TAMPA, Fla. (WFLA) — Scientist warn Florida beaches could soon be inundated with a blanket of seaweed—spanning twice the width of the continental U.S.—that’s approaching the state.
The seaweed is already impacting parts of the Florida Keys. Researchers says the Tampa Bay area will be spared of the seaweed, which is good news as we’re already are dealing with red tide.
“Every year there’s a cycle in the Atlantic ocean but in the past few years on average, we have seen way more sargassum,” said Dr. Chuanmin Hu, a professor of oceanography at the University of South Florida.
Dr. Hu has been tracking sargassum, or brown seaweed, in the Atlantic. His team developed a satellite watch system to monitor bloom conditions.
Images show the seaweed belt, about 5,000 miles wide, floating from West Africa to the Gulf of Mexico.
“Sargassum as a plant requires nutrient to light and the warm ocean to grow,” Dr. Hu said. “Different years have different conditions.”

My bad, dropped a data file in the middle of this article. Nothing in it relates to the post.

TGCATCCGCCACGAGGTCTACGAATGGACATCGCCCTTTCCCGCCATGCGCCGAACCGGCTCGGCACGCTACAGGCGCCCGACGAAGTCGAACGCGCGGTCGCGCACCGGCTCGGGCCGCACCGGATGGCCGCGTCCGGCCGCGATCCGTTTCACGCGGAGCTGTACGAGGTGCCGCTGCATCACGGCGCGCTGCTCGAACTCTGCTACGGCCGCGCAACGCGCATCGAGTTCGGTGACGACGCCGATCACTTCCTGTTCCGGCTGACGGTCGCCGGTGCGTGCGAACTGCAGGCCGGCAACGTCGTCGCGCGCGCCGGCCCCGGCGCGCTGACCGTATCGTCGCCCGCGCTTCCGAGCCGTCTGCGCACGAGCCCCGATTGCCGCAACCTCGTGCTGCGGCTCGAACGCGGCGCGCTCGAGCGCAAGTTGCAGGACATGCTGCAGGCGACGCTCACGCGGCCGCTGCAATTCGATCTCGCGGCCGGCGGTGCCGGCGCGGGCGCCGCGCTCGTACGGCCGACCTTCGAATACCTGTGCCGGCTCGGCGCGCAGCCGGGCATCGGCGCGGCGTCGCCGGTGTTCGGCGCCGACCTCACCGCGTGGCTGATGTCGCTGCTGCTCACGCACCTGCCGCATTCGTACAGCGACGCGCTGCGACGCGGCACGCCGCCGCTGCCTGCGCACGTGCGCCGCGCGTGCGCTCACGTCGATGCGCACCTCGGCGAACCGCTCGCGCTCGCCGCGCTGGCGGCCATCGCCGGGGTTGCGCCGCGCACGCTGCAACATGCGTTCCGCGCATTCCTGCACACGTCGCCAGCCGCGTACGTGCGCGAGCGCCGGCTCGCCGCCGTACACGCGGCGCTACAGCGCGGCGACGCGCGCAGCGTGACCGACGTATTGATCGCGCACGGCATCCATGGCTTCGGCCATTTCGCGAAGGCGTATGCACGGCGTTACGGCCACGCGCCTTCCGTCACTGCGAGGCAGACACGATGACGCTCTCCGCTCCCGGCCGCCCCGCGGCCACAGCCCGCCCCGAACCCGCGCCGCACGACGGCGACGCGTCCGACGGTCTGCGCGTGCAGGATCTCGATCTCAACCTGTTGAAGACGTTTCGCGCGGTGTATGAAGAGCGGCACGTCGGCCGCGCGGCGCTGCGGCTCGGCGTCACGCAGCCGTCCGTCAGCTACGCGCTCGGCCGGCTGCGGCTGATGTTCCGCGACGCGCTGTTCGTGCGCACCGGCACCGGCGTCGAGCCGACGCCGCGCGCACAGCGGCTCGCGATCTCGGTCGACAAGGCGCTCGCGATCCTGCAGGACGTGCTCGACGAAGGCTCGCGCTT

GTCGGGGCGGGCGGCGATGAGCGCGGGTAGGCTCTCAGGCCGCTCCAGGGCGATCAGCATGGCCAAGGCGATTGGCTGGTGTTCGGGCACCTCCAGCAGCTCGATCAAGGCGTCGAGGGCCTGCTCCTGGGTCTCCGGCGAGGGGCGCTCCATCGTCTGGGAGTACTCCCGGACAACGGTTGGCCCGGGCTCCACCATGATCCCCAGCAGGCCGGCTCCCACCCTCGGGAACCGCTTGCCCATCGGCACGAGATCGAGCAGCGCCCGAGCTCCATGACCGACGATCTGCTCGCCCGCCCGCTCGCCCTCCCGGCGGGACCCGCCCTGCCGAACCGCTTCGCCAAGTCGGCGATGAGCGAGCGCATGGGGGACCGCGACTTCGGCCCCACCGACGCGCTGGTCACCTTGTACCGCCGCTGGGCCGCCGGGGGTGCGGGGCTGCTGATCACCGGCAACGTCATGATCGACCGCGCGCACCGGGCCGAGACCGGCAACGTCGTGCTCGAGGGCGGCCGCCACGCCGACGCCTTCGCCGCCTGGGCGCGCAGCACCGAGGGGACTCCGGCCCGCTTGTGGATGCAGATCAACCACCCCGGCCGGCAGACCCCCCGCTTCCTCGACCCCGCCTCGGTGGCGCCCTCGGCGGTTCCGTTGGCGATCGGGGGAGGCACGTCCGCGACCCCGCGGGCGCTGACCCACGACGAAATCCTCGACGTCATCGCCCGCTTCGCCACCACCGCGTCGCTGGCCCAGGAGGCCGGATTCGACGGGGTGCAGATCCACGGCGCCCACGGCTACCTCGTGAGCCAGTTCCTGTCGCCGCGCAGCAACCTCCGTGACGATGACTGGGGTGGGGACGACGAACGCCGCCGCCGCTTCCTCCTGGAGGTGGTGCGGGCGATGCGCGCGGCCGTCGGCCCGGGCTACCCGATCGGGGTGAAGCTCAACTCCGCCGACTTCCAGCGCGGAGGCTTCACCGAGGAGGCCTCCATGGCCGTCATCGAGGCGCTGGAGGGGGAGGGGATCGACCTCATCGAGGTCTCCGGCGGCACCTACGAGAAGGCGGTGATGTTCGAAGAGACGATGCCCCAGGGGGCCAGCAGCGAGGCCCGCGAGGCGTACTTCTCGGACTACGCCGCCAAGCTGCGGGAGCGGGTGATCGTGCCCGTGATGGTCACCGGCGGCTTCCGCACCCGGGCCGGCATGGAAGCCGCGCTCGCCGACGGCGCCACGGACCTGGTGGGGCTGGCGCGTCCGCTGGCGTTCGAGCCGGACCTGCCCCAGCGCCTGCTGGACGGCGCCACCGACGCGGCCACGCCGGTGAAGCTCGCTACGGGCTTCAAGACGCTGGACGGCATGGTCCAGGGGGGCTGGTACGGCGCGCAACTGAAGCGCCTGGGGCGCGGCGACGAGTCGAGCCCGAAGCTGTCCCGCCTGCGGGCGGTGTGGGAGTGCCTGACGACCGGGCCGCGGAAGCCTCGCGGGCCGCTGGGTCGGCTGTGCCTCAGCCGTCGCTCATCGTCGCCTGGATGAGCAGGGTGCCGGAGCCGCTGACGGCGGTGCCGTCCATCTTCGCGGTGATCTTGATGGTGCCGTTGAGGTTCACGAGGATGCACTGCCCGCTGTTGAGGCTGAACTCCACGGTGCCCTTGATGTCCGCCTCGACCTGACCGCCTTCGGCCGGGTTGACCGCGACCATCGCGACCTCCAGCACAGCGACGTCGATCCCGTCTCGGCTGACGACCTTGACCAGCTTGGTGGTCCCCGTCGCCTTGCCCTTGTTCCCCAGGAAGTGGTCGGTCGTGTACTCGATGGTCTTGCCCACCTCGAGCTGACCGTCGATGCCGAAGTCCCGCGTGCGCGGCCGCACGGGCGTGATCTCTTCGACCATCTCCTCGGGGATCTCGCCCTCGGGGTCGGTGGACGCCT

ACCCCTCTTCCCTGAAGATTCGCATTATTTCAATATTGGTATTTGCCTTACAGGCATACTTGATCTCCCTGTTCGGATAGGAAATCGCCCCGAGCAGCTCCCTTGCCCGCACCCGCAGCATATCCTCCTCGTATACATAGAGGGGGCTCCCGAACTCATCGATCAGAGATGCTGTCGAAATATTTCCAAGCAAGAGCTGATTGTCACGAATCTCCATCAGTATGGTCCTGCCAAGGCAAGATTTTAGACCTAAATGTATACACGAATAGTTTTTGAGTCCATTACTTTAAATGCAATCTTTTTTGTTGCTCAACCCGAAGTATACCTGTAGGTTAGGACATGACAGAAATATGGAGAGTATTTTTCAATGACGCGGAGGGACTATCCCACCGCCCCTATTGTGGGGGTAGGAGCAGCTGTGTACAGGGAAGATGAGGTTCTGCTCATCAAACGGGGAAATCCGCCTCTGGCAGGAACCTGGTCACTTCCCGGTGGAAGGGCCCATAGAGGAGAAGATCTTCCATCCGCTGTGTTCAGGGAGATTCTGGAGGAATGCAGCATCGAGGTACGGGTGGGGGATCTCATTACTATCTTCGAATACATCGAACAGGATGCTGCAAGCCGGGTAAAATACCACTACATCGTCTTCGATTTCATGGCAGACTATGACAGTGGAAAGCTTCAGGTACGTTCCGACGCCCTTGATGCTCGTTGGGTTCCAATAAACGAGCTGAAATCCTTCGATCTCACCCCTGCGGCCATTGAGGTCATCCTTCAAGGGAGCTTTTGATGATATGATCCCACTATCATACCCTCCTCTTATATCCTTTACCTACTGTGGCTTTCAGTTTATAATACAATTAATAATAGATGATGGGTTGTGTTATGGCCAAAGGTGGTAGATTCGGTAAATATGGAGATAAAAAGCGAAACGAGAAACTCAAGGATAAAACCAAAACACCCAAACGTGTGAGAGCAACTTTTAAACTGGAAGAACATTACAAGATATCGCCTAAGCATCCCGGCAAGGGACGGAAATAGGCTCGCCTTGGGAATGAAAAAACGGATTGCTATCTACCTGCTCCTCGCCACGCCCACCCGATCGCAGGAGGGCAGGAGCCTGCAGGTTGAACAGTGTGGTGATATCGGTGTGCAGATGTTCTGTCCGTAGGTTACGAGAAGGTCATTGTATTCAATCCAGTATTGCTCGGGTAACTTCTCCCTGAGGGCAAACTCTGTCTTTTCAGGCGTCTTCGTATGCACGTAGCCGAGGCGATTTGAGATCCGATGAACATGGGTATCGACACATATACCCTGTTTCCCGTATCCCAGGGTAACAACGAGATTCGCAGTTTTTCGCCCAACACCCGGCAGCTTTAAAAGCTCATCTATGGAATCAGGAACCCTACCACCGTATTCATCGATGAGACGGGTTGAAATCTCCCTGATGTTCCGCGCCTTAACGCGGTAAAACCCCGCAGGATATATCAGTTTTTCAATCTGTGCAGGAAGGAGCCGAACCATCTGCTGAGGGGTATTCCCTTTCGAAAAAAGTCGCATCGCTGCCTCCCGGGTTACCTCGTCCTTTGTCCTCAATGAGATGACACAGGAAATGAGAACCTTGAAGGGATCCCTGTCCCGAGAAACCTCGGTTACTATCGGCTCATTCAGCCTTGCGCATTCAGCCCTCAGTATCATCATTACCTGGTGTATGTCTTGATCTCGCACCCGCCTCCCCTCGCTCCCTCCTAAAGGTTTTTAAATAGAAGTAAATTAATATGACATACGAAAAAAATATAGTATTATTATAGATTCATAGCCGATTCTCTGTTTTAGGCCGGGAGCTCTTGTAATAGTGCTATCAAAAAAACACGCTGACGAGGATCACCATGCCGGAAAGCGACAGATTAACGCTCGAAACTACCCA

Dr. Hu believes that’s because nutrient supply changes year to year. He said the Gulf Coast will be spared.
“We have no reason to worry about the sargassum,” said Dr. Hu.
Dr. Hu said he’s noticing more sargassum is heading to Florida today than it was just two weeks ago. Where it washes ashore really all depends on winds, tides and currents.
“Most of the time sargassum in the ocean is a good thing it’s a habitat for many animals,” he said.
While it’s typically a haven for marine life, excess amounts can cause environmental and economic issues. Also, when it starts to decompose, it smells and it’s a costly cleanup.
Researchers say large amounts of seaweed with continue to wash ashore during the spring and summer months, but again, it’s unlikely it’ll affect beaches in the Tampa Bay area.